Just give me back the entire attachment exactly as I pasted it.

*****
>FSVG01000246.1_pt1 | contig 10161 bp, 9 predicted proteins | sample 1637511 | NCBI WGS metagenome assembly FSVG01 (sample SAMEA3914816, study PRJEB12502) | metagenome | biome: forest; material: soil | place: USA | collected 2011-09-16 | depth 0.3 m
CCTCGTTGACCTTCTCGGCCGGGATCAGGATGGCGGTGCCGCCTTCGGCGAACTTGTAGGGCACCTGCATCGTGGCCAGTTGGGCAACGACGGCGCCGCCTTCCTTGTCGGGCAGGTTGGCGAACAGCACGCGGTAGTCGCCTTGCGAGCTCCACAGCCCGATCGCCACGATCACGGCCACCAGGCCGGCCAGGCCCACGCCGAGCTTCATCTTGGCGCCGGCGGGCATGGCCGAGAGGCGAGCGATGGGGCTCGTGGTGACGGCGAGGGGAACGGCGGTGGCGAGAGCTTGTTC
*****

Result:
>FSVG01000246.1_pt1 | contig 10161 bp, 9 predicted proteins | sample 1637511 | NCBI WGS metagenome assembly FSVG01 (sample SAMEA3914816, study PRJEB12502) | metagenome | biome: forest; material: soil | place: USA | collected 2011-09-16 | depth 0.3 m
CCTCGTTGACCTTCTCGGCCGGGATCAGGATGGCGGTGCCGCCTTCGGCGAACTTGTAGGGCACCTGCATCGTGGCCAGTTGGGCAACGACGGCGCCGCCTTCCTTGTCGGGCAGGTTGGCGAACAGCACGCGGTAGTCGCCTTGCGAGCTCCACAGCCCGATCGCCACGATCACGGCCACCAGGCCGGCCAGGCCCACGCCGAGCTTCATCTTGGCGCCGGCGGGCATGGCCGAGAGGCGAGCGATGGGGCTCGTGGTGACGGCGAGGGGAACGGCGGTGGCGAGAGCTTGTTC